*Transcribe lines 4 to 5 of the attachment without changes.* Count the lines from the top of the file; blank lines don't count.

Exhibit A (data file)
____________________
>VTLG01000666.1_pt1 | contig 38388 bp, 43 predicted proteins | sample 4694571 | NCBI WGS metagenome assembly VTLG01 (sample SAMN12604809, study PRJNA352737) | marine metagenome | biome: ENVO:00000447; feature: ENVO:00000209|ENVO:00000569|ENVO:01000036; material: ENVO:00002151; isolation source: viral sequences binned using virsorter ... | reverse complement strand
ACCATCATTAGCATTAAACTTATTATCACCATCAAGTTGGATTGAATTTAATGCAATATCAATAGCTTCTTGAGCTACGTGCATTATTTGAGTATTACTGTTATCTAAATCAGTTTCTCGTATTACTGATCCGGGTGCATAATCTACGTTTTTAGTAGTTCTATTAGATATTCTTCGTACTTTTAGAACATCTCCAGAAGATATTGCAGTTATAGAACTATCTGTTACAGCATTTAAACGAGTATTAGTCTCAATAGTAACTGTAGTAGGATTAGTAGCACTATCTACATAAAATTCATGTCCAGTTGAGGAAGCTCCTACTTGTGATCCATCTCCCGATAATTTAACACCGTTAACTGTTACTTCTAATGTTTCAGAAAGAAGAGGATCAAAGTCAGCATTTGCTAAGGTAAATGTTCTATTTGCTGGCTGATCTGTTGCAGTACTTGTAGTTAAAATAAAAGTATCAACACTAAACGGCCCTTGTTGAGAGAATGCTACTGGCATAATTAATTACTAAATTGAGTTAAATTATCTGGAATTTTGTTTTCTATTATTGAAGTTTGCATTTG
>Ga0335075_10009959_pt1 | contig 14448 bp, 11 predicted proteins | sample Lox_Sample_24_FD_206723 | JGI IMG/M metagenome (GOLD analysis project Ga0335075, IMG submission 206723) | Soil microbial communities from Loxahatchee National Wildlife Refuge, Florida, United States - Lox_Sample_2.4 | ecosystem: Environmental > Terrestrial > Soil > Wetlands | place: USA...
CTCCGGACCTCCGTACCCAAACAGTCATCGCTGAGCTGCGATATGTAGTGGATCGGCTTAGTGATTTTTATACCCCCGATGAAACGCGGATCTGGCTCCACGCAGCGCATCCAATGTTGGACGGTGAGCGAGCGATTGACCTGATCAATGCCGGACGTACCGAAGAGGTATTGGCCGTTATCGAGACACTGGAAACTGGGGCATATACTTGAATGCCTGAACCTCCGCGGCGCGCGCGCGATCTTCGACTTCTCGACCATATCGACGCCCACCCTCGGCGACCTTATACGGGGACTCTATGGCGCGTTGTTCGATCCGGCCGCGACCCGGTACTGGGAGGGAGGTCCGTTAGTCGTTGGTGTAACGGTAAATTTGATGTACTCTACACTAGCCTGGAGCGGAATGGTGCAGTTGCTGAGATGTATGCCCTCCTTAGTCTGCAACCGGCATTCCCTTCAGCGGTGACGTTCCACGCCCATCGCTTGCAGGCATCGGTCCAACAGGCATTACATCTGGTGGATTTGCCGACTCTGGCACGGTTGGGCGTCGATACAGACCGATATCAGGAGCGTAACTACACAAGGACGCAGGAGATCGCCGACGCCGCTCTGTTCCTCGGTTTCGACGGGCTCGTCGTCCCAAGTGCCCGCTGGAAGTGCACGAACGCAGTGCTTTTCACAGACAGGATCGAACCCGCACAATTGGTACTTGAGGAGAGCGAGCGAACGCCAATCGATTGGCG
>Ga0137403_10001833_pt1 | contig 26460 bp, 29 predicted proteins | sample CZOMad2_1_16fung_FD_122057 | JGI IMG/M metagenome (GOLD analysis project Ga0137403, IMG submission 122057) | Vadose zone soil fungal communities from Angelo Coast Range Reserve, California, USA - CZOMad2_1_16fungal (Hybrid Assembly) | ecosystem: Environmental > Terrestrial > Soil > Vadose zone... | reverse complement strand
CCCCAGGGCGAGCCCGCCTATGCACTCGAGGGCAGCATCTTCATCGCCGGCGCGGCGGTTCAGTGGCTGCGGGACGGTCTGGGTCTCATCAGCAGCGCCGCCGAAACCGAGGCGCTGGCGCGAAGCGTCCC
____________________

CTCCGGACCTCCGTACCCAAACAGTCATCGCTGAGCTGCGATATGTAGTGGATCGGCTTAGTGATTTTTATACCCCCGATGAAACGCGGATCTGGCTCCACGCAGCGCATCCAATGTTGGACGGTGAGCGAGCGATTGACCTGATCAATGCCGGACGTACCGAAGAGGTATTGGCCGTTATCGAGACACTGGAAACTGGGGCATATACTTGAATGCCTGAACCTCCGCGGCGCGCGCGCGATCTTCGACTTCTCGACCATATCGACGCCCACCCTCGGCGACCTTATACGGGGACTCTATGGCGCGTTGTTCGATCCGGCCGCGACCCGGTACTGGGAGGGAGGTCCGTTAGTCGTTGGTGTAACGGTAAATTTGATGTACTCTACACTAGCCTGGAGCGGAATGGTGCAGTTGCTGAGATGTATGCCCTCCTTAGTCTGCAACCGGCATTCCCTTCAGCGGTGACGTTCCACGCCCATCGCTTGCAGGCATCGGTCCAACAGGCATTACATCTGGTGGATTTGCCGACTCTGGCACGGTTGGGCGTCGATACAGACCGATATCAGGAGCGTAACTACACAAGGACGCAGGAGATCGCCGACGCCGCTCTGTTCCTCGGTTTCGACGGGCTCGTCGTCCCAAGTGCCCGCTGGAAGTGCACGAACGCAGTGCTTTTCACAGACAGGATCGAACCCGCACAATTGGTACTTGAGGAGAGCGAGCGAACGCCAATCGATTGGCG
>Ga0137403_10001833_pt1 | contig 26460 bp, 29 predicted proteins | sample CZOMad2_1_16fung_FD_122057 | JGI IMG/M metagenome (GOLD analysis project Ga0137403, IMG submission 122057) | Vadose zone soil fungal communities from Angelo Coast Range Reserve, California, USA - CZOMad2_1_16fungal (Hybrid Assembly) | ecosystem: Environmental > Terrestrial > Soil > Vadose zone... | reverse complement strand